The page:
Sam Kass Would Be Proud

Day Three A mixture of fruits and vegetables of your choice. Any amount, any quantity. No bananas yet. No potatoes today.”

I have consumed so much fruit and so many veggies that I’m starting to envision myself as a rabbit frolicking in Michelle Obama’s White House garden.

soon to be a playboy bunny

My friend sent me this article (“How Sesame Street Is Helping Families Eat Better”) and it really got me thinking about how viable this diet really is for most Americans. As I noted before, I had to go to a grocery store waaaay out of the way to get suitable produce, because the grocery store in my neighborhood (that is high traffic all the time) has a lot of not ripe, overripe, and just straight up rotten stuff. The amount of time it took me to find six suitable enough onions was out of control. And even then I wasn’t successful. So when people talk about places with “food deserts” (low income neighborhoods that are more than a mile away from a supermarket), I think the problem is even more severe than that. I don’t think it is a coincidence that the produce in my neighborhood, which happens to be fairly low income, doesn’t get as good of produce as further North or South. And I don’t blame families for loading their carts with CapriSun and Honey Buns when the only fresh sweet option isn’t really fresh, doesn’t seem very sweet and cost like $2.49 per pound.

fruit and veggie stands are like healthy taco trucks

It’s almost as if the problem is even graver than just the food deserts, just like the problem of unemployment is better represented when including the underemployed. So it’s almost like produce areas, produce deserts and brown grass produce areas.Who wants brown grass? No one.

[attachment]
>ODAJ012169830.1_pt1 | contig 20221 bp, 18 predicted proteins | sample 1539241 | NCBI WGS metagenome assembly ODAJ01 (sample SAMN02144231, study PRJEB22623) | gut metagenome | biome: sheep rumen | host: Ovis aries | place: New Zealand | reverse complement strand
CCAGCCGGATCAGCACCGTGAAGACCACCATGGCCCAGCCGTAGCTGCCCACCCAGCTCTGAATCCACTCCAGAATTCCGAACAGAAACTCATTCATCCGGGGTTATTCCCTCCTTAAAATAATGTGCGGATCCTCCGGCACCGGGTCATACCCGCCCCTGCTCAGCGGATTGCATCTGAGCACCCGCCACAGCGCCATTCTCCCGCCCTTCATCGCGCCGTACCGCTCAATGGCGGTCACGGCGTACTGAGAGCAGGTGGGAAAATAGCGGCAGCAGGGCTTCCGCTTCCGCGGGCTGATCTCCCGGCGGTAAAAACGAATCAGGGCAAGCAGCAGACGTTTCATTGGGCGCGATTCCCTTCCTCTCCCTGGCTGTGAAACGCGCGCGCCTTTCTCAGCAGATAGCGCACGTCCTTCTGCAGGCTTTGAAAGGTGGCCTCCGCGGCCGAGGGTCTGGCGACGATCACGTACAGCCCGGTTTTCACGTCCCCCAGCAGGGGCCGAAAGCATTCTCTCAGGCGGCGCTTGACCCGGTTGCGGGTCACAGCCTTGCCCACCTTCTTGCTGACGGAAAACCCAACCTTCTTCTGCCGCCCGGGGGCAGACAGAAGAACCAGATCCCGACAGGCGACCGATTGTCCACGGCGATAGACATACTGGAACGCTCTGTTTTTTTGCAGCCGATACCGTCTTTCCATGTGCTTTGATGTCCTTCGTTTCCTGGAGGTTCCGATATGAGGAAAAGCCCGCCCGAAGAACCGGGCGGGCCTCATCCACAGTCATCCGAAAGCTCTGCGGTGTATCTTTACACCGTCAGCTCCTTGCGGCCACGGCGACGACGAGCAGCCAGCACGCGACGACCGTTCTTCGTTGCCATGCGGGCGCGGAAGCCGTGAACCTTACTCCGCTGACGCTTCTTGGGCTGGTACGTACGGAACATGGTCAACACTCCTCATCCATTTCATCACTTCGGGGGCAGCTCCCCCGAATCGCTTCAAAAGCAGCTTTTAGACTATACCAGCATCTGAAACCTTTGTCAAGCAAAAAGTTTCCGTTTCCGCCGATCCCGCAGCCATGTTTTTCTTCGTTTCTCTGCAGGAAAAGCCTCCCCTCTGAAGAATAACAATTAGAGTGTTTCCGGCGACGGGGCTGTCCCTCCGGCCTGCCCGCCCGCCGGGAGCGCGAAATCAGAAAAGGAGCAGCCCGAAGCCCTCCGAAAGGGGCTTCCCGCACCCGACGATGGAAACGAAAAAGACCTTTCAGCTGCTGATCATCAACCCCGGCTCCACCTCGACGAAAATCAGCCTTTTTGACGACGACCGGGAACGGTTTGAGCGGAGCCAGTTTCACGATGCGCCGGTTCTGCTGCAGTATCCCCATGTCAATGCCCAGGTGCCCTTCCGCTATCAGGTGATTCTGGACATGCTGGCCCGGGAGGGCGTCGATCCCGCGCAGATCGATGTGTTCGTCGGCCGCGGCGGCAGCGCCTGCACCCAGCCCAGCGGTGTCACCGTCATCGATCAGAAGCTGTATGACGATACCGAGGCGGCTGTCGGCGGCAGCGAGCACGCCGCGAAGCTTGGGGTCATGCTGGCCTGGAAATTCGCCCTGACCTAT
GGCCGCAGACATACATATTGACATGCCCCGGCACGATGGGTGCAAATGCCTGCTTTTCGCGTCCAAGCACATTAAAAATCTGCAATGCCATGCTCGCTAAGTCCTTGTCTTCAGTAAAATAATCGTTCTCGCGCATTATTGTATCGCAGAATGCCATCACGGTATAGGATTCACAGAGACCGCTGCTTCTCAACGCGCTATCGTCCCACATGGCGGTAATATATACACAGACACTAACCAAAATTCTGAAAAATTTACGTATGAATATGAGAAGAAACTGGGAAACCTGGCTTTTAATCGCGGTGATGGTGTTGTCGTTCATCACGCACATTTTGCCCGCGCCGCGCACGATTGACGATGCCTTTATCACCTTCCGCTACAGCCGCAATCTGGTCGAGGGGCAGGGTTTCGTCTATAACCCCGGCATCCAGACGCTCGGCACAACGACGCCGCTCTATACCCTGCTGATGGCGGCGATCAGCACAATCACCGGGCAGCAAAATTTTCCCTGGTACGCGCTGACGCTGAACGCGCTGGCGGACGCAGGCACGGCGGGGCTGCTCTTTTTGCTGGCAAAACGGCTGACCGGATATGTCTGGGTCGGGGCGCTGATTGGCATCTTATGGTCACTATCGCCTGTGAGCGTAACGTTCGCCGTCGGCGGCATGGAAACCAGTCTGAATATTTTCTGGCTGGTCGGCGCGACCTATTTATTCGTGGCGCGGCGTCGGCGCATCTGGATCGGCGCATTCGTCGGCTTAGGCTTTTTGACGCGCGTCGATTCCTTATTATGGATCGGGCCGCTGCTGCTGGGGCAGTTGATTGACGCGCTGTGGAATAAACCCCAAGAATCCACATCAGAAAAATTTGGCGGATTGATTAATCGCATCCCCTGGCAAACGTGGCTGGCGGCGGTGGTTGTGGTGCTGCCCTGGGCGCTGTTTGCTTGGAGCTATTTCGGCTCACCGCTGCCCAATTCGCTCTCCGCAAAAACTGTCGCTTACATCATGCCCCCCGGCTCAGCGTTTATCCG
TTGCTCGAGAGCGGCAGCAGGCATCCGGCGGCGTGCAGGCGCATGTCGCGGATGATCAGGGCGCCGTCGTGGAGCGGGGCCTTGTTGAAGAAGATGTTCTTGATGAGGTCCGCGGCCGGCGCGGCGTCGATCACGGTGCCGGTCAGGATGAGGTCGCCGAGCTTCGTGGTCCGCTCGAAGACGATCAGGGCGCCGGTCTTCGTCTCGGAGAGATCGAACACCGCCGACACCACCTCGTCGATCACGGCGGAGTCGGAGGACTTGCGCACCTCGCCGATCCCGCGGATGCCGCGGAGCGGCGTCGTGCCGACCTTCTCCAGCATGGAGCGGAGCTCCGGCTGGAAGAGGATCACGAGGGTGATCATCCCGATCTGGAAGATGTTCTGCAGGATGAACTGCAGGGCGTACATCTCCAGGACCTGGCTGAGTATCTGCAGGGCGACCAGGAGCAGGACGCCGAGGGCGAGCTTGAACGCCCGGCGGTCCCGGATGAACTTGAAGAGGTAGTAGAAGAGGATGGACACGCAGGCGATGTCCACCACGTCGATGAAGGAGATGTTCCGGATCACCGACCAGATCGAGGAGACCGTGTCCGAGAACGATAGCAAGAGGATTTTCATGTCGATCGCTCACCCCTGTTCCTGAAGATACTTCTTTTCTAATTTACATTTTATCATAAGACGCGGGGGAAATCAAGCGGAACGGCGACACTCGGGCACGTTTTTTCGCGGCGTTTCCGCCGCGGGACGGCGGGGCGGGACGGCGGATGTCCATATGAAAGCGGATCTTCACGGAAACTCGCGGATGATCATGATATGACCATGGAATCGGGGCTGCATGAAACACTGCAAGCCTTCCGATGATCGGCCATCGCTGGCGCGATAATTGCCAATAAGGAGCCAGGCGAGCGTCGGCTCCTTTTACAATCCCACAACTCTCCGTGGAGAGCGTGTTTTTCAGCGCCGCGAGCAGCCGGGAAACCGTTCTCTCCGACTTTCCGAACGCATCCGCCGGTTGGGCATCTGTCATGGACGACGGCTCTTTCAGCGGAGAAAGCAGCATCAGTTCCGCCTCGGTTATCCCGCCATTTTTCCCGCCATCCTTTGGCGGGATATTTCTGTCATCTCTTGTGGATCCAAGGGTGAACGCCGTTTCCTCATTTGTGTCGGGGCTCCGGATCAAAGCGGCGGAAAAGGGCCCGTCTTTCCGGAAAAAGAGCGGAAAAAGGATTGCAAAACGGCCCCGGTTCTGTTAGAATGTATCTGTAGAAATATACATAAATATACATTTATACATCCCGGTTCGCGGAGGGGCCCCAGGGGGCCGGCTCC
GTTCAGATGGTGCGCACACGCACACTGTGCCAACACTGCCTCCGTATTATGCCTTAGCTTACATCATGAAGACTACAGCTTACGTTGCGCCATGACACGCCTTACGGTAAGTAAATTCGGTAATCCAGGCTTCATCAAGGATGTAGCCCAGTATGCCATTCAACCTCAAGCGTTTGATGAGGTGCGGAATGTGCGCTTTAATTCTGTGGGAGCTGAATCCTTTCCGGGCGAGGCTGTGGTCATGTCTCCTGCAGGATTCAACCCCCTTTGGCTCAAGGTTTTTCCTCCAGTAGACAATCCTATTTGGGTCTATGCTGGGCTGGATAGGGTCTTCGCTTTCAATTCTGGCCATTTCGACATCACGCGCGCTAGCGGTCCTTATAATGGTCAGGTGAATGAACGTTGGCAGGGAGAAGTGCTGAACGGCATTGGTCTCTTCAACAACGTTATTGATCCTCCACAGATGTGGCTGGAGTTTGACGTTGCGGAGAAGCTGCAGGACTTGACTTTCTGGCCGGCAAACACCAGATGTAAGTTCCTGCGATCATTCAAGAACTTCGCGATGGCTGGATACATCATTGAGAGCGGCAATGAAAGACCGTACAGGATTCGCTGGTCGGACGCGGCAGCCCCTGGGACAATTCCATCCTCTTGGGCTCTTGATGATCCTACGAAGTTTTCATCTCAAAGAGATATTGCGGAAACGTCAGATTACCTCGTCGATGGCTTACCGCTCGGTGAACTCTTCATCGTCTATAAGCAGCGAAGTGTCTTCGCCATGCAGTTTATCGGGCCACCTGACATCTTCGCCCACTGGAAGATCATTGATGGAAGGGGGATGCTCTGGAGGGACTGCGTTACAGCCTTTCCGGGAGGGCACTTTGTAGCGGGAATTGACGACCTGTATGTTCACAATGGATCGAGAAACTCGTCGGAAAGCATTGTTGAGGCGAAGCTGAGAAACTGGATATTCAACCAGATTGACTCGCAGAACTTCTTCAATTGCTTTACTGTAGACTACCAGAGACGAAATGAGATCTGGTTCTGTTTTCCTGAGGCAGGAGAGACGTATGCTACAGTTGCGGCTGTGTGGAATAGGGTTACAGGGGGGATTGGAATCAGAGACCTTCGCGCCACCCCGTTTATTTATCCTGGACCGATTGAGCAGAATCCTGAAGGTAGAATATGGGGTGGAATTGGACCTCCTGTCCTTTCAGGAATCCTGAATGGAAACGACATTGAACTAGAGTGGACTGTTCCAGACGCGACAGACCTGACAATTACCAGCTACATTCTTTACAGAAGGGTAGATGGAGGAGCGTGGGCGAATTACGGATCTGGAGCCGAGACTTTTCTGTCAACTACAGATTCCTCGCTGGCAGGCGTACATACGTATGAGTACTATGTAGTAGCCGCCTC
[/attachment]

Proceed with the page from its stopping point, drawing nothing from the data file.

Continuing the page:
This is why farmers markets seem more and more important, but my guess is they don’t take food stamps or credit cards, which is highly inconvenient and makes them less accessible than the local supermarket that will peddle you caloric baked goods while you are trying to make your way to the greens. As my grandpa used to say, “CROOKS. ALL OF THEM.”

As far as day three goes, it was easier getting to have fruit but I’m starting to get sick of the soup. It was definitely a good call to stick some portabella in it, but I didn’t have enough to really help it out enough. I ate an entire bag of baby carrots and was still hungry. Scary to think how fast my stomach is trying to digest that stuff…

Also, strange sensation going on in the kidney region. Either they are shutting down or are fully functioning for once. Lets hope its the latter, I don’t know if I could explain this whole shebang to a doctor.

Matt B courageously volunteered to step to the plate and be my drinking surrogate while I abstain from alcohol. Any and all drink offers should now be directed to his desk, located down the hall to the left of mine. This ensures that the industry will remain profitable and won’t pay for my participation absence. Judging by last Tuesday Matt should be enjoying his 7th beer by now.

Tomorrow will be a big transition, less Sam Kass/Farmers Market, and more the only two healthy items to be found in a school cafeteria – bananas and milk. I’m so pumped for dairy! BRING ON HUMP DAY

Sidenote: I asked my friend last Friday if she wanted to do this with me and she enthusiastically responded yes. Bought all the goods, was ready to go. Checked in with her today – yeah didn’t make it past day one. Do I feel invincible or what??? (obligatory fist pump)


One comment

  1. other headline foodie · · Reply

    actually, most farmer’s markets (in nyc at least) do accept food stamps. they’re still not terribly accessible to all neighborhoods, but at least if you can get there you can use your stamps. oh, and nice work on finally addressing the “headline” half of our title.

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